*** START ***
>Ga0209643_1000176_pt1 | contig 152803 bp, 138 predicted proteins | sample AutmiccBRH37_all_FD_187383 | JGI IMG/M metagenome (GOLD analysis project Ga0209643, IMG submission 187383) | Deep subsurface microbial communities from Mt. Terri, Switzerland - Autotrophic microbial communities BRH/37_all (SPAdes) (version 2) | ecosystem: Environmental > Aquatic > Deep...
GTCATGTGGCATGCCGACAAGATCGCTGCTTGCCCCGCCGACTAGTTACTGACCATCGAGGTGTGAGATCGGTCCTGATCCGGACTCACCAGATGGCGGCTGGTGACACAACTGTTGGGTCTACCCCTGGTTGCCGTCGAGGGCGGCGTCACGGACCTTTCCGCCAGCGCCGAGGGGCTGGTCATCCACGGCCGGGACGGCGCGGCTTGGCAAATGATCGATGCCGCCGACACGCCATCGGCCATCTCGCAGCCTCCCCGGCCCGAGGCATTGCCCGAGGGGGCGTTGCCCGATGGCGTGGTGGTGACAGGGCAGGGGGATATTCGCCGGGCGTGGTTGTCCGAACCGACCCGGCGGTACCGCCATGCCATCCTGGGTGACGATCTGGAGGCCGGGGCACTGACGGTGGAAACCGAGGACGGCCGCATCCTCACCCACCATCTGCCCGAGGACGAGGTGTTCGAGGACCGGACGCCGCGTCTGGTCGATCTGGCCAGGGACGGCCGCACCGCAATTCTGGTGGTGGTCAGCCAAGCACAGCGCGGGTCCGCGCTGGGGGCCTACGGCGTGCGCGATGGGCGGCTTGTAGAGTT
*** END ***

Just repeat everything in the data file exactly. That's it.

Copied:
>Ga0209643_1000176_pt1 | contig 152803 bp, 138 predicted proteins | sample AutmiccBRH37_all_FD_187383 | JGI IMG/M metagenome (GOLD analysis project Ga0209643, IMG submission 187383) | Deep subsurface microbial communities from Mt. Terri, Switzerland - Autotrophic microbial communities BRH/37_all (SPAdes) (version 2) | ecosystem: Environmental > Aquatic > Deep...
GTCATGTGGCATGCCGACAAGATCGCTGCTTGCCCCGCCGACTAGTTACTGACCATCGAGGTGTGAGATCGGTCCTGATCCGGACTCACCAGATGGCGGCTGGTGACACAACTGTTGGGTCTACCCCTGGTTGCCGTCGAGGGCGGCGTCACGGACCTTTCCGCCAGCGCCGAGGGGCTGGTCATCCACGGCCGGGACGGCGCGGCTTGGCAAATGATCGATGCCGCCGACACGCCATCGGCCATCTCGCAGCCTCCCCGGCCCGAGGCATTGCCCGAGGGGGCGTTGCCCGATGGCGTGGTGGTGACAGGGCAGGGGGATATTCGCCGGGCGTGGTTGTCCGAACCGACCCGGCGGTACCGCCATGCCATCCTGGGTGACGATCTGGAGGCCGGGGCACTGACGGTGGAAACCGAGGACGGCCGCATCCTCACCCACCATCTGCCCGAGGACGAGGTGTTCGAGGACCGGACGCCGCGTCTGGTCGATCTGGCCAGGGACGGCCGCACCGCAATTCTGGTGGTGGTCAGCCAAGCACAGCGCGGGTCCGCGCTGGGGGCCTACGGCGTGCGCGATGGGCGGCTTGTAGAGTT